Reading with Rover: Dogs Used as Low-Pressure Literacy Tool
Listeners of the furry kind, provided by the nonprofit PAWS for People, offer a nonjudgemental ear for young readers at the West Deptford Free Public Library.
It may sound bizarre, the thought of animals encouraging children to read. Yet the PAWS for Reading Program knows furry friends make good listeners for some timid readers.
Coming to West Deptford Free Public Library, the PAWS for Reading Program will set up about six teams throughout the library—each team consisting of one animal and one handler. During this time, children can sit with a team and read aloud to the animal.
“It seems like such a great way for kids to feel free and easy about it,” says Diane Maher, head children’s librarian.
Unlike reading in a classroom in front of peers and a teacher, Maher explains that reading to an animal dispels many anxieties new readers may have. With an animal, the child doesn’t have to fear them interrupting or trying to correct them if they make a mistake. Instead, they are free to read at their pace to a judgment-free companion.
“It really boosts their confidence and how they feel about reading,” says Maher.
PAWS for Reading is operated through PAWS for People—a Delaware based nonprofit organization that brings well-trained pets not only to children, but to also to the elderly and disabled. PAWS for Reading is only one of their programs; the teams serve in a range of capacities—visiting hospitals, Alzheimer’s units and schools in an effort to a provide therapeutic experience to each individual.
Currently, there are 35 teams in the New Jersey branch of PAWS for People. Most of the pets who participate are dogs, yet there are a few cats and even some rabbits—all of which have completed their STEX training and certification.
New Jersey Coordinator for PAWS for People Sharon Bednar compares STEX training closely to the canine good citizen test—apart from the separation portion. Training consists of two four-hour days and includes taking the animals into a hospital setting in order to acclimate to the different settings. However, she adds training and tests are modified for certain cases—such as the rabbits.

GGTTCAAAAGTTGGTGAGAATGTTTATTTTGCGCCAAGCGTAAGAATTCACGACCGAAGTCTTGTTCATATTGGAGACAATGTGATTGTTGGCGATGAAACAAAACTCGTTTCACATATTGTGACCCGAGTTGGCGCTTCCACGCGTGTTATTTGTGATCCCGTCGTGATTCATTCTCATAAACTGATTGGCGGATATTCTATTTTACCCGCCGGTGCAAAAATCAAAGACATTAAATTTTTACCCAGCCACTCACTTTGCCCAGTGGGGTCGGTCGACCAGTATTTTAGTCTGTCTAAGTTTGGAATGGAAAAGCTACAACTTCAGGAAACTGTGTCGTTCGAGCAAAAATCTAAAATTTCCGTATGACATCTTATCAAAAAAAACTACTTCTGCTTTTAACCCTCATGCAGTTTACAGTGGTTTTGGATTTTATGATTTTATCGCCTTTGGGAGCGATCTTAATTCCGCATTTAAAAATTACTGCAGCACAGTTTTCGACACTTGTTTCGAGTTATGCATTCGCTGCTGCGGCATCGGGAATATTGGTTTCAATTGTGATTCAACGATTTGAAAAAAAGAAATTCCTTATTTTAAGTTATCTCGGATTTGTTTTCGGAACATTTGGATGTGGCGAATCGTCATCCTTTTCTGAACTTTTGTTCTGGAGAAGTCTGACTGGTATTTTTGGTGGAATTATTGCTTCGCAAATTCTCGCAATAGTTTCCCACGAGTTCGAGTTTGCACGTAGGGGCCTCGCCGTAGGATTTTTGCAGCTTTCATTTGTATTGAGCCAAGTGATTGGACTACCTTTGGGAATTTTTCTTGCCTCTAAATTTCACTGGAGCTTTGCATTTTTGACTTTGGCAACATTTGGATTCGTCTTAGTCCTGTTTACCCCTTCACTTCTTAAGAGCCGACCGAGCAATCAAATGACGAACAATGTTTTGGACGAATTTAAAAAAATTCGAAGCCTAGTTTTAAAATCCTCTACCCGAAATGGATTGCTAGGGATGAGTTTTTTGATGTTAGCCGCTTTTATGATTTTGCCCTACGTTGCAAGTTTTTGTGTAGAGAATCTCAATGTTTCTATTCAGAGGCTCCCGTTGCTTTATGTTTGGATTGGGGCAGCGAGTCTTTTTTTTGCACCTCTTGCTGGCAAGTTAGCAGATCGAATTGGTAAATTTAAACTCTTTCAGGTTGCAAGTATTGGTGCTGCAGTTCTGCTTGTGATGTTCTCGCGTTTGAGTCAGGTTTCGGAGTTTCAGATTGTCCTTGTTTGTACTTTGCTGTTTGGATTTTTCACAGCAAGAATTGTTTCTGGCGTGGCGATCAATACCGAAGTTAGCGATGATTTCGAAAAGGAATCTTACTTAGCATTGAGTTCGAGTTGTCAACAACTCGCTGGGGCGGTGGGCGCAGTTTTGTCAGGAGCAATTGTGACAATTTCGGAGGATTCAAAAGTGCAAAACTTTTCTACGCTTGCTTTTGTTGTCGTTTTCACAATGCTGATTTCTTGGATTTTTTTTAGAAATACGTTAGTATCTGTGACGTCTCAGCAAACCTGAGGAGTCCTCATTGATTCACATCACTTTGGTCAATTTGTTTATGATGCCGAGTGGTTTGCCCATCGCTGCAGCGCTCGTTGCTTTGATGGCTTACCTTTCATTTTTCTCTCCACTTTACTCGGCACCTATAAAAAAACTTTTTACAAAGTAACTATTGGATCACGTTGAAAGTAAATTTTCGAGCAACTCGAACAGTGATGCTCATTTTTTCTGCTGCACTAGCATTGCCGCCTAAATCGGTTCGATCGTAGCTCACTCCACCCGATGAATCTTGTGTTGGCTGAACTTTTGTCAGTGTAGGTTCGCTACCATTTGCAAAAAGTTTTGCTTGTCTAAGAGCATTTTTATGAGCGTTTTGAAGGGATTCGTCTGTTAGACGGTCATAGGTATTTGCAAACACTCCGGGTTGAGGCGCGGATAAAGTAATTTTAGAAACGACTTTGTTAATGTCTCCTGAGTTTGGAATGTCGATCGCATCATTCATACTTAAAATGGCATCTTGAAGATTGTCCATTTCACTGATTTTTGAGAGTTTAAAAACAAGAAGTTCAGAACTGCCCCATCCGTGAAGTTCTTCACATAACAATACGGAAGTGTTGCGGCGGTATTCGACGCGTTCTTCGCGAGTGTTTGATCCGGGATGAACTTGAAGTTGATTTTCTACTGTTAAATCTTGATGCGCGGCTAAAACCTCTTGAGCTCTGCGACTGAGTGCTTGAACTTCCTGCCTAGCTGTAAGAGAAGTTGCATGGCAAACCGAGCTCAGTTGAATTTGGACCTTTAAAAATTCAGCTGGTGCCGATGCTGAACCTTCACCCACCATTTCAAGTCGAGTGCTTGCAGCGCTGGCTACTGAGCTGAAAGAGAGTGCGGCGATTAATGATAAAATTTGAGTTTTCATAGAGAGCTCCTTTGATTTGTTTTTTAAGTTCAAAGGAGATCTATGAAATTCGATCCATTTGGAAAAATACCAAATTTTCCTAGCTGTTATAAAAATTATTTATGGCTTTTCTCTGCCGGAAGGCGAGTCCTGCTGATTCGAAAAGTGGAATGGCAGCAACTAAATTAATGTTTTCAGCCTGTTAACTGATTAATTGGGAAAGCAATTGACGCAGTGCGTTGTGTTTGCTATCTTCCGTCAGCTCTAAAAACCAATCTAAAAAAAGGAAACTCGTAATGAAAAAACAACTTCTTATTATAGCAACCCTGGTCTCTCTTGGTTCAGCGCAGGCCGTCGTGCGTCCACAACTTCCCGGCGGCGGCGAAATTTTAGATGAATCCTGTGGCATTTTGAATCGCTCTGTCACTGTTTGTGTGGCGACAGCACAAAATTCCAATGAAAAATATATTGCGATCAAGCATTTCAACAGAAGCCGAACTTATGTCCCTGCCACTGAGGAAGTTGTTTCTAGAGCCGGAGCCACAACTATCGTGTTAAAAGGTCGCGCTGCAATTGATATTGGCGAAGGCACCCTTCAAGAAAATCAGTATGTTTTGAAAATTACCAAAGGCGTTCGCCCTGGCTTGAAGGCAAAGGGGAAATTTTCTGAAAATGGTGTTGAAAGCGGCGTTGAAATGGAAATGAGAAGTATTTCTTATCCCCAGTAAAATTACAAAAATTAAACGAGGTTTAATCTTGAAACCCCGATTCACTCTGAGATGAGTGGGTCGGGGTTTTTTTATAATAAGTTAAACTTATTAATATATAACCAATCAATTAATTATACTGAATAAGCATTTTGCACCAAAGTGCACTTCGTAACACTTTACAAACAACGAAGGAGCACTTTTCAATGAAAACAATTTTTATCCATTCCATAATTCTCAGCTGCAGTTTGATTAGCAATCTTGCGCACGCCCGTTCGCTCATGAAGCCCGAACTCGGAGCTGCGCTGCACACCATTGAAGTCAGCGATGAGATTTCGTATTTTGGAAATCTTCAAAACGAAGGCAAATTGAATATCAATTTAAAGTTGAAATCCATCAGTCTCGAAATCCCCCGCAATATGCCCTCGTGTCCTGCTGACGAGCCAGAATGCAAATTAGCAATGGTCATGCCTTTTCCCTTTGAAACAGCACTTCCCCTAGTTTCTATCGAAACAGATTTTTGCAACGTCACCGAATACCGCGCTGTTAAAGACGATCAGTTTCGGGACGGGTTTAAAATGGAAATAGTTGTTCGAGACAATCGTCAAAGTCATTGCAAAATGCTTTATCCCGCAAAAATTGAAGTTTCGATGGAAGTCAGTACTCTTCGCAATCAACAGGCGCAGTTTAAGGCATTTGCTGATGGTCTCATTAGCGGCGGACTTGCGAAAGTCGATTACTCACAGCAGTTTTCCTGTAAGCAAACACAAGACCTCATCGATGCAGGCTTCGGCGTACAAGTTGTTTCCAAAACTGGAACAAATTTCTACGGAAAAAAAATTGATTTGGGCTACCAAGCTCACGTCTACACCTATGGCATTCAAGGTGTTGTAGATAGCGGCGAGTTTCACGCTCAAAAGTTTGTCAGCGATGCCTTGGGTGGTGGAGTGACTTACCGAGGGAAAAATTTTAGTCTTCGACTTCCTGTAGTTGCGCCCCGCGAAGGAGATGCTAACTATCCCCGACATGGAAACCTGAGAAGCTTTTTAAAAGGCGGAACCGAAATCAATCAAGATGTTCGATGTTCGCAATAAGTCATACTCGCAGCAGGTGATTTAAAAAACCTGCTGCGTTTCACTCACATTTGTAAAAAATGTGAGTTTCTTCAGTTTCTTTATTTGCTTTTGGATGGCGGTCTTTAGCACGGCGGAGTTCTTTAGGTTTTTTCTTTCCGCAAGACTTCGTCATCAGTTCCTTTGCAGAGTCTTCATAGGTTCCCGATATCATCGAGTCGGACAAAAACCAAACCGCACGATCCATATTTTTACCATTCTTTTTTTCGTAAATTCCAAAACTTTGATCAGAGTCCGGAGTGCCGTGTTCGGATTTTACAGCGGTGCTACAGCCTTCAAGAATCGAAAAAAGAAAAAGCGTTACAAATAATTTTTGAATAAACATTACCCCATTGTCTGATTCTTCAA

PAWS for People’s first visit will be on Feb. 13, but as Bednar explains it’s more so to get the pets acclimated to their surroundings. The programs will official kick off on Feb. 27 at 6:30 p.m. Ready to party, Bendar says they will be there with snacks, goodie bags and pets in party hats.
Following that, the library will hold PAWS for Reading every second and fourth Wednesday of each month at 6:30 p.m. Parents are asked to call the library in advance to register each child in order to schedule a reading slot. Each child will have five to 10 minutes to read to a pet, but are free to move on to another availble animal after they are finished.
“We’re not teaching them to read, we’re encouraging them to read, and what better way than with multiple pets,” says Bednar.
She adds that as long as her handlers are willing to stay, children are welcomed to read to their pet.
To register for PAWS for Reading, call the library at 856-845-5593.